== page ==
Logic is a branch of science that studies correct forms of reasoning. It plays a fundamental role in such disciplines as philosophy, mathematics, and computer science. Like philosophy and mathematics, logic has ancient roots. The earliest treatises on the nature of correct reasoning were written over 2000 years ago. Some of the most prominent philosophers of ancient Greece wrote of the nature of deduction more than 2300 years ago, and thinkers in ancient China wrote of logical paradoxes around the same time. However, though its roots may be in the distant past, logic continues to be a vibrant field of study to this day.

Modern logic originated in the work of the great Greek philosopher Aristotle (384–322 BCE), the most famous student of Plato (c.427–c.347 BCE) and one of the most influential thinkers of all time. Further advances were made by the Greek Stoic philosopher Chrysippus of Soli (c.278–c.206 BCE), who developed the basics of what we now call propositional logic.

For many centuries the study of logic was mostly concentrated on different interpretations of the works of Aristotle, and to a much lesser degree of those of Chrysippus, whose work was largely forgotten. However, all the argument forms were written in words, and lacked formal machinery that would create a logical calculus of deduction with which it would be easy to work.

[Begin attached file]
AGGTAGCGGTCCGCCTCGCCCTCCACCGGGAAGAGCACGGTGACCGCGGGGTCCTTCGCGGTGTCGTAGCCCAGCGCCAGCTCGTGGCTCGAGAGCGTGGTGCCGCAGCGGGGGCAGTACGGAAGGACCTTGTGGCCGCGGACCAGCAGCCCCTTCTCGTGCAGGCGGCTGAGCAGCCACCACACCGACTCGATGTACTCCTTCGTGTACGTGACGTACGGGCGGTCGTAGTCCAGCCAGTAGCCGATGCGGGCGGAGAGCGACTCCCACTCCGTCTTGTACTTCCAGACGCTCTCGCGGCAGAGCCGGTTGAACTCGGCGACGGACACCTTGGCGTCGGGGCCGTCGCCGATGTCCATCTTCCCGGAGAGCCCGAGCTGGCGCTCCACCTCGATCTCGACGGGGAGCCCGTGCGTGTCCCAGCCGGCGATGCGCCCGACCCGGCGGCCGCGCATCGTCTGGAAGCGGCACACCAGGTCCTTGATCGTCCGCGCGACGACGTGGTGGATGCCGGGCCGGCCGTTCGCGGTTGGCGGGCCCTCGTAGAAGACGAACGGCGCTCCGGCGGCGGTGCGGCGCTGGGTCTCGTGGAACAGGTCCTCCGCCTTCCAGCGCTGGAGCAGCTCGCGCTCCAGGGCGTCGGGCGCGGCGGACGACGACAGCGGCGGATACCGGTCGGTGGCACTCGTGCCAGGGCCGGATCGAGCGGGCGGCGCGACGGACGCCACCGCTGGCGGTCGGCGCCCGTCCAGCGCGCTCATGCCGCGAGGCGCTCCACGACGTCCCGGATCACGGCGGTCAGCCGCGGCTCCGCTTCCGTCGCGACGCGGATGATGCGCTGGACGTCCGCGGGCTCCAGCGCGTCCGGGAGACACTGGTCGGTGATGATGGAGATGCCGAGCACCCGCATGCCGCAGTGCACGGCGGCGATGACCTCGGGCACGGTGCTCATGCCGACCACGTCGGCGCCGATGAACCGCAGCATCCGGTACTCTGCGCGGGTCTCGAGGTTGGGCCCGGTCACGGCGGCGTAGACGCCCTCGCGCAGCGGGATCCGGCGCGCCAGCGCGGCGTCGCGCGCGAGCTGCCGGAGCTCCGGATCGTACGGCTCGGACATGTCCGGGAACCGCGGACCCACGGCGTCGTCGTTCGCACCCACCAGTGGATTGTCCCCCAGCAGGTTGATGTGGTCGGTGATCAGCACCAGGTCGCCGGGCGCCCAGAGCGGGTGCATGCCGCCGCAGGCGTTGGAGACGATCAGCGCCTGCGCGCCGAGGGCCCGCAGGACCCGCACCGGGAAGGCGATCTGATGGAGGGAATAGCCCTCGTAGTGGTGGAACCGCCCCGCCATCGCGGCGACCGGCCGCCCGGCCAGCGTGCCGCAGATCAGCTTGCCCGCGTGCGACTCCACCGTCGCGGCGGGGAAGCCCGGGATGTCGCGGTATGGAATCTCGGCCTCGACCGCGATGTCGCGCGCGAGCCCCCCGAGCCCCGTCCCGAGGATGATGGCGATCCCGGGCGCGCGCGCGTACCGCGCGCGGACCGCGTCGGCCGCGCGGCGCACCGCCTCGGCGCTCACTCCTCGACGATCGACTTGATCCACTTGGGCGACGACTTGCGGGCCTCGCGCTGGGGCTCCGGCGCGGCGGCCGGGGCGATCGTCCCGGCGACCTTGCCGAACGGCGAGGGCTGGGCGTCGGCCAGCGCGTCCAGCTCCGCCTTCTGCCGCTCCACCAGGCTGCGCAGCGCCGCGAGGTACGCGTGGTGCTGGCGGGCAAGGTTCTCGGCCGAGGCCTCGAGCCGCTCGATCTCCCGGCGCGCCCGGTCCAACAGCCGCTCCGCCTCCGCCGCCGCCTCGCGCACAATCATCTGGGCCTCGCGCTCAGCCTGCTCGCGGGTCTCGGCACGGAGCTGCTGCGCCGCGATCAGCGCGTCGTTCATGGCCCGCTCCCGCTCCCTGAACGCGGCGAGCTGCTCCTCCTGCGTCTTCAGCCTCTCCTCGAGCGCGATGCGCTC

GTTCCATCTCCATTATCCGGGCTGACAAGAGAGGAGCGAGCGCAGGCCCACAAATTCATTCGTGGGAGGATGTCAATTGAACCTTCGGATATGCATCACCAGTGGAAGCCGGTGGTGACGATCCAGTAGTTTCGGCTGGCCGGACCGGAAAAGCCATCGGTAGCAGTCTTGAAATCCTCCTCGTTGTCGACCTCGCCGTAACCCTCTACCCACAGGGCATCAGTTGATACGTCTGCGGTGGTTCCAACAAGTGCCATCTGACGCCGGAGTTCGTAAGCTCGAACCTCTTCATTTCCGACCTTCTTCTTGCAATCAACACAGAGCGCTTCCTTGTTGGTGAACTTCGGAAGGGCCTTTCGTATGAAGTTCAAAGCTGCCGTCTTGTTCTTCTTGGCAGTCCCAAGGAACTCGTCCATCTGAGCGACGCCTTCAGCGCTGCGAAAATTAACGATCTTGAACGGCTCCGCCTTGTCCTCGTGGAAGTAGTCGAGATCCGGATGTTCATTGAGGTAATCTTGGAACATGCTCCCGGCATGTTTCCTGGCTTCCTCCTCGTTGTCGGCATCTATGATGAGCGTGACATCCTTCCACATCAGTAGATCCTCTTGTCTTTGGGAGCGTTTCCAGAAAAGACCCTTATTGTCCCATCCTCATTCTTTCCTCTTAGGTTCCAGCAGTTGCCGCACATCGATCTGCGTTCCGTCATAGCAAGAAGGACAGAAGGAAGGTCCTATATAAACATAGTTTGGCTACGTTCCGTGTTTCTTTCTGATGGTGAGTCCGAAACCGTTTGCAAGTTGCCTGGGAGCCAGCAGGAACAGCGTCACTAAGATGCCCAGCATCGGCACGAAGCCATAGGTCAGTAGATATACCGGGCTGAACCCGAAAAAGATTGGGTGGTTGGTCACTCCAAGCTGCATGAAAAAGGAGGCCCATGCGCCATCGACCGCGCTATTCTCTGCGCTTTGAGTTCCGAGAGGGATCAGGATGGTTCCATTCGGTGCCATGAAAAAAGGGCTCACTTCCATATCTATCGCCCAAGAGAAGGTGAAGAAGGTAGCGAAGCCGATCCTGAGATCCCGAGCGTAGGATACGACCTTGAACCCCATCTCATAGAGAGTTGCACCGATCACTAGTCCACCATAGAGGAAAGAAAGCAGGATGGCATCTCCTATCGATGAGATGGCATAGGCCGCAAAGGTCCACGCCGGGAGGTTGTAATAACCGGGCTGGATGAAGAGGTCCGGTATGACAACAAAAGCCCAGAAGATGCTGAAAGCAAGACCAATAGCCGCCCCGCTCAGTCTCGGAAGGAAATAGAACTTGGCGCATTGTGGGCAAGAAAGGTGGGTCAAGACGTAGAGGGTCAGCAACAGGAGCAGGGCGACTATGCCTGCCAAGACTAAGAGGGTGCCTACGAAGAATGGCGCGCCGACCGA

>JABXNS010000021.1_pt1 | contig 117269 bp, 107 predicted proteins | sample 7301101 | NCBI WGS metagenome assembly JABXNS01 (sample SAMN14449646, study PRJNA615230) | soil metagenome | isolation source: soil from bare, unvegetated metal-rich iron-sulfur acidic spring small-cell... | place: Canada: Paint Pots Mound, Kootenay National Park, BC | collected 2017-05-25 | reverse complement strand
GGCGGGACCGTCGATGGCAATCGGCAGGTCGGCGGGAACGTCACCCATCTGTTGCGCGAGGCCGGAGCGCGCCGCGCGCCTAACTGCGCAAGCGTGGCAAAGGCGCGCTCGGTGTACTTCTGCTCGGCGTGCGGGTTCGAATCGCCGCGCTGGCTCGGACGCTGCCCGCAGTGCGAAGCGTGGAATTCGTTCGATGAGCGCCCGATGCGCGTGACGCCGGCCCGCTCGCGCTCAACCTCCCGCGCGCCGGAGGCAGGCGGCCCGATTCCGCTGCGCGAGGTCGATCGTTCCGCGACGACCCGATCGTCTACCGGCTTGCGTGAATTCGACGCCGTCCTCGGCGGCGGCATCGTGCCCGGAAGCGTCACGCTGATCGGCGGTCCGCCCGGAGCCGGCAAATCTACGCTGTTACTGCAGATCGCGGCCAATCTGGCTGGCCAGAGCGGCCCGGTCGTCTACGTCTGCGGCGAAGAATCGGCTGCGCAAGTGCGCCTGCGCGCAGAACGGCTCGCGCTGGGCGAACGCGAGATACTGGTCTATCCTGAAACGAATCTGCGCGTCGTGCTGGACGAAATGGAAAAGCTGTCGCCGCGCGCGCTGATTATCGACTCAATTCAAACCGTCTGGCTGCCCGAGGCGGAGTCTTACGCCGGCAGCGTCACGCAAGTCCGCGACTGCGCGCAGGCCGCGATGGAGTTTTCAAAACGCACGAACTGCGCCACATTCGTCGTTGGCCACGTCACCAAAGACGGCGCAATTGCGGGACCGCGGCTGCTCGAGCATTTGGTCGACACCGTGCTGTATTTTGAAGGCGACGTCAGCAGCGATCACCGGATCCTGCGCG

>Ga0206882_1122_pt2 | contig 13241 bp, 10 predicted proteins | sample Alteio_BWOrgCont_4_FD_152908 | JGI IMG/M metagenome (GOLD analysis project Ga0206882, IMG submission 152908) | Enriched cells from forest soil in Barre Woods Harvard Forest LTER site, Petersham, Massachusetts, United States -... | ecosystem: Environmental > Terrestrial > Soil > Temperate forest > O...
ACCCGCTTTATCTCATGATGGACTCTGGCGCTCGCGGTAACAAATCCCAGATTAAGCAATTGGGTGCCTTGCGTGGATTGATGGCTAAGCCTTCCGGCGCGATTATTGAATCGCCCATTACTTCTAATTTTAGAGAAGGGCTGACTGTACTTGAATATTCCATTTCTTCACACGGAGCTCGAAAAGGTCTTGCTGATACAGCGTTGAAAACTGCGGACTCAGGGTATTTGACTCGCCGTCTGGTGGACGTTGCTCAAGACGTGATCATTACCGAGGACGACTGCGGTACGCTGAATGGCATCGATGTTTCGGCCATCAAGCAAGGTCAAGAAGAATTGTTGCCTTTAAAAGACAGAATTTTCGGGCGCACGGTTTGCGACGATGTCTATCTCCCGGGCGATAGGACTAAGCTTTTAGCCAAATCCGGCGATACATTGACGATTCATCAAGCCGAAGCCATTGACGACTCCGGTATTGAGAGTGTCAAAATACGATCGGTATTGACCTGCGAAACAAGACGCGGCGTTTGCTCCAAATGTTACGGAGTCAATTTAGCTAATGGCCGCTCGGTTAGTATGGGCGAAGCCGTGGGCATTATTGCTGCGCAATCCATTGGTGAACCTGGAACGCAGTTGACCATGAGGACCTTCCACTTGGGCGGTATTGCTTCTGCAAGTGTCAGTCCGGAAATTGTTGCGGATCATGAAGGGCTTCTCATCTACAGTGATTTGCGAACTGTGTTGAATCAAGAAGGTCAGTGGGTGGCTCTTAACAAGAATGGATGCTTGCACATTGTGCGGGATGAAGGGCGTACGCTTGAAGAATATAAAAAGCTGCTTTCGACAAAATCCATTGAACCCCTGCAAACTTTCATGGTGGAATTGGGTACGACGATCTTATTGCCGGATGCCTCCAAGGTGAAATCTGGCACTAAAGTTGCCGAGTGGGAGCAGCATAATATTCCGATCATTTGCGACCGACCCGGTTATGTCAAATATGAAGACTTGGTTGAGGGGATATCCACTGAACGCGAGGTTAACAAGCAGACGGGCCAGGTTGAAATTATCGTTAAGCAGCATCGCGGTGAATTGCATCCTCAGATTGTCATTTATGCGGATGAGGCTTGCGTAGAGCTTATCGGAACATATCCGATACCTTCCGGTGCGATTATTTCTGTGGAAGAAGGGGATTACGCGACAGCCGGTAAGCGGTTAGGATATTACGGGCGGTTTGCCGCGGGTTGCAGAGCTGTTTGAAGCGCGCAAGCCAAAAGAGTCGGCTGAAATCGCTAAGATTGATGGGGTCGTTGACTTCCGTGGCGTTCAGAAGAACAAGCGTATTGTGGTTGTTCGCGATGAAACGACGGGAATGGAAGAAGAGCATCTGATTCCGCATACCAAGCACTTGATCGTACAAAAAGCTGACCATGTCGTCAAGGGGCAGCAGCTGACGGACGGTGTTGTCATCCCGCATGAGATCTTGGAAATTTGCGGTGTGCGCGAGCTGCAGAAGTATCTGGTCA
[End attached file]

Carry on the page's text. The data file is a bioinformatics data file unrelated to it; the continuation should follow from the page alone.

The great German philosopher and mathematician Gottfried Leibniz (1646–1716) was among the first to realize the need to formalize logical argument forms. It was Leibniz’s dream to create a universal formal language of science that would reduce all philosophical disputes to a matter of mere calculation by recasting the reasoning in such disputes in this language.

The first real steps in this direction were taken in the middle of the nineteenth century by the English mathematician George Boole (1815–1864). In 1854 Boole published *An Investigation of the Laws of Thought,* in which he developed an algebraic system for discussing logic. Boole’s work ushered in a revolution in logic, which was advanced further by Augustus De Morgan (1806–1871), Charles Sanders Peirce (1839–1914), Ernst Schröder (1841–1902), and Giuseppe Peano (1858–1932).

The next key step in this revolution in logic was made by the great German mathematician and philosopher Gottlob Frege (1848–1925). Frege created a powerful and profoundly original symbolic system of logic, as well as suggested that the whole of mathematics could be developed on the basis of formal logic, which resulted in the well-known school of *logicism.*

By the early twentieth century, the stage was set for Bertrand Russell (1872–1970) and Alfred North Whitehead (1861–1947) to give a modern account of logic and the foundations of mathematics in their influential treatise *Principia Mathematica.* Published in three volumes between 1910 and 1913, *Principia* was a culmination of work that had been done on logic and the foundations of mathematics in the preceding century, and had a tremendous influence on further development of the subject in the twentieth century.